Monday night’s game was salt in the wounds for some of the Bruins faithful, especially when former Boston defenseman Colin Miller was the first to score in the series. Those who are still dissatisfied with Don Sweeney leaving Chiller exposed during the expansion draft have been voicing their concerns, and lobbing complaints back and forth on social media. And Ty Anderson, who has to hear a lot about it, has decided once and for all to explain why Colin Miller isn’t playing for the Bruins anymore.
Colin Miller failed to legitimately separate himself from a massively underwhelming pack in his two years in town. Save your revisionist history for another player. New column on @985TheSportsHub: https://t.co/FWeNr39FU4
— Ty Anderson (@_TyAnderson) May 29, 2018
In his article, Anderson explains things that we’ve all heard before, in far more elegant terms – he was given multiple choices but couldn’t distinguish himself from the pack.
The Bruins made it very clear to their three defensemen — McQuaid, Colin Miller, and Kevan Miller — that it was a year-long tryout for that third and final protection spot. And a Miller defenseman emerged from that group, too, but it wasn’t Colin. Playing both the left and right side, Kevan Miller delivered some big-minute performances (especially in the postseason), and proved that he was capable of changing with the game, as his skills and skating game dramatically improved season to season. Miller, for what it’s worth, also checked off more boxes as a ‘finished product’ for a B’s organization that is more win-now than they are developmental (especially in regards to how they viewed themselves after the 2016-17 season).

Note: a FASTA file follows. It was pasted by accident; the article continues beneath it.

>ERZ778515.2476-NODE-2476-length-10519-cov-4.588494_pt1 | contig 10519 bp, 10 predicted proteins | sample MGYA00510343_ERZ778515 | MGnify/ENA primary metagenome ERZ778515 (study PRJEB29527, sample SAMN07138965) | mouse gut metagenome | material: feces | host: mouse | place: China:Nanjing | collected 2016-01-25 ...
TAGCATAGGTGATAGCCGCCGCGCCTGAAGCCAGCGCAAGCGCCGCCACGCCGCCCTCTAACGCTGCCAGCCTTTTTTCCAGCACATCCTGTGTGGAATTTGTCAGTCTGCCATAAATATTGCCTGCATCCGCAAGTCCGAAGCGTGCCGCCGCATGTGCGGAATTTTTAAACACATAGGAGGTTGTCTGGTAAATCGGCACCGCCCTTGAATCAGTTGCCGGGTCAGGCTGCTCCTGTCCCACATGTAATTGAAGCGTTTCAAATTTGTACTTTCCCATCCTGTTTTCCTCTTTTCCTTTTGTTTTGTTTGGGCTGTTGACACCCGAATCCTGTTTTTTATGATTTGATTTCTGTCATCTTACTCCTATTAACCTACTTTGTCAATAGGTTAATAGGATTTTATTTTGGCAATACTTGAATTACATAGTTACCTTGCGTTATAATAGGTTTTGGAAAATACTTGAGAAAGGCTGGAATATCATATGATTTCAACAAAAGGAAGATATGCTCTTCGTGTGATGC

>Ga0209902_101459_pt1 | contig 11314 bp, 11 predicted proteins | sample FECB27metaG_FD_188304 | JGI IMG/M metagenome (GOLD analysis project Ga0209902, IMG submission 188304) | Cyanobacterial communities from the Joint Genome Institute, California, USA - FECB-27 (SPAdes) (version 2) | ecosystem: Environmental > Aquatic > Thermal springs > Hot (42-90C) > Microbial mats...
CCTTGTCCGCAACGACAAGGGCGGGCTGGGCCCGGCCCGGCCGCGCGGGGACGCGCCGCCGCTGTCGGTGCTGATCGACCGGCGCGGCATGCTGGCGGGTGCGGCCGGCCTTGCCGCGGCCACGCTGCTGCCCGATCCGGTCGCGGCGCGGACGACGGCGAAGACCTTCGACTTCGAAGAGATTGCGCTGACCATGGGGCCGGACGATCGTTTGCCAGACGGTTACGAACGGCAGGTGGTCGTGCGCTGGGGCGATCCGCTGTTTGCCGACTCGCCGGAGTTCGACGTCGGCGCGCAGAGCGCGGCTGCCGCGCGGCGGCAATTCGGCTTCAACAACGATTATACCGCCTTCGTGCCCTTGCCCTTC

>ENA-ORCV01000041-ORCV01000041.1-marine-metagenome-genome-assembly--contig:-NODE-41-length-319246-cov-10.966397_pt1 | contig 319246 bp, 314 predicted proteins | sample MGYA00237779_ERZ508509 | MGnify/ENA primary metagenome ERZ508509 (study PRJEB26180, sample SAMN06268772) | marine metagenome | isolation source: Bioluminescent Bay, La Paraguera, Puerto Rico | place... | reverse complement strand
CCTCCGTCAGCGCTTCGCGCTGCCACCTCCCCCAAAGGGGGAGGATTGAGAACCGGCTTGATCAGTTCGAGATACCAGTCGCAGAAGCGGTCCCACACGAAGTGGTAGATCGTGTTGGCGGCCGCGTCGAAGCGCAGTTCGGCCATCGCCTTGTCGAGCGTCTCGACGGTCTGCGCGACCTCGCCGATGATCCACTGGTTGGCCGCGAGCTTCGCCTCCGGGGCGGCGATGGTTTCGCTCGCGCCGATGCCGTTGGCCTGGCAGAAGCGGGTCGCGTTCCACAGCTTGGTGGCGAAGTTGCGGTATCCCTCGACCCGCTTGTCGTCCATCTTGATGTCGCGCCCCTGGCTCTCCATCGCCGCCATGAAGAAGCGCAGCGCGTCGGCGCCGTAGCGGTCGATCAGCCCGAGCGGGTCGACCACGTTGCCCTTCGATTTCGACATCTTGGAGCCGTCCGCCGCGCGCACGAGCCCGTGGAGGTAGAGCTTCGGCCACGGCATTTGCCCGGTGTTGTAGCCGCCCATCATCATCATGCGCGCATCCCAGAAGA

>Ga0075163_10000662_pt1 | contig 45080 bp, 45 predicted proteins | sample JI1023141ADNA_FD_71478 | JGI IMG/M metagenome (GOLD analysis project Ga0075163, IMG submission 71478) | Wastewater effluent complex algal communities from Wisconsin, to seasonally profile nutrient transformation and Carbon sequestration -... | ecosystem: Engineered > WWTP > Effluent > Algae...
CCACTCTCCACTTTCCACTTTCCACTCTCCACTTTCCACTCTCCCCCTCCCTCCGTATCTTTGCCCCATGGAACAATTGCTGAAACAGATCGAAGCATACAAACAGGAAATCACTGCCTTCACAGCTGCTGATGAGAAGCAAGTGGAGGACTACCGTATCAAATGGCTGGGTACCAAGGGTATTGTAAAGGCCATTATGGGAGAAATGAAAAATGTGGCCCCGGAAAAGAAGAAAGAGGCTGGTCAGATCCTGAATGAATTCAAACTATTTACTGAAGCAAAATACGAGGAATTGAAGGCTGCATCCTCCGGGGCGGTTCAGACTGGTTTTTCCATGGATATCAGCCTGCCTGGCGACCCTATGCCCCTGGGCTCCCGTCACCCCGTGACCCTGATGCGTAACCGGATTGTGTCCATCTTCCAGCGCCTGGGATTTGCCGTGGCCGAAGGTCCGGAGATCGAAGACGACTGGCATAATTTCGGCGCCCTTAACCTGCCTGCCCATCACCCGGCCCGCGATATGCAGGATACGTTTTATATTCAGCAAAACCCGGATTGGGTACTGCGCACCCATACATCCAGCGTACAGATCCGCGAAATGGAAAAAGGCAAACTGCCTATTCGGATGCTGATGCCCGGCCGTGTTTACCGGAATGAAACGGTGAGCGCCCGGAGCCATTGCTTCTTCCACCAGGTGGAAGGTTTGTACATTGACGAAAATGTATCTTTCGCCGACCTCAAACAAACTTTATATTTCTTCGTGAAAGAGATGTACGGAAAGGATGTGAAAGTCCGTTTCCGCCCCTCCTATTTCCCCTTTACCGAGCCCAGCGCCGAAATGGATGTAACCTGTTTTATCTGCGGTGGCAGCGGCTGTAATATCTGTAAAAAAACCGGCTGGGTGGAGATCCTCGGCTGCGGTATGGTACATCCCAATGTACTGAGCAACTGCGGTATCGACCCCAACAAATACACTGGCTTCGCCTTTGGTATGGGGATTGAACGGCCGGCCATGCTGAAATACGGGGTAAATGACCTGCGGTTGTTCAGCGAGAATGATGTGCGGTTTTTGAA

But the final nail in Colin Miller’s Boston coffin actually came when Bruce Cassidy took over for Claude Julien.
Miller posted three goals, eight points, and averaged 16:27 in 39 games under Julien, but contributed just three goals and five points and 14:41 per night in 22 games under Cassidy. It was the opposite of what everybody expected to happen, too, as the player-friendly Cassidy was the coach that openly embraced seeing some skill and risk-taking from his defensemen versus the dump-it-in, keep-it-simple mentality that Julien had allegedly drilled into his blue-line talents, especially offensive ones.
Yes, he’s young and has a good amount of upside but that doesn’t mean much when you can’t out-perform your internal competition. Even when given the chance to free up his game from the rigidity of the Julien system, he didn’t make a case for himself. Like it or not, the older Kevan Miller vastly improved his game over last and this season and keeping him was the right choice.
As for Adam McQuaid, it was always going to be hard to have a team take him with term left on his deal without giving up something that Sweeney holds dear in his prospect pool. While his experience and his ability to be a good soldier this season were valuable assets in 2017-18, it was clear that once he lost his spot to injury, he wasn’t going to gain it back permanently.
The simple fact is that Colin Miller wasn’t a good fit for the Bruins. It was better to let him go and flourish elsewhere than to try to make him work here. We should all be happy for him and take pride in that he did learn something from his time in Boston – always make the most of your opportunity.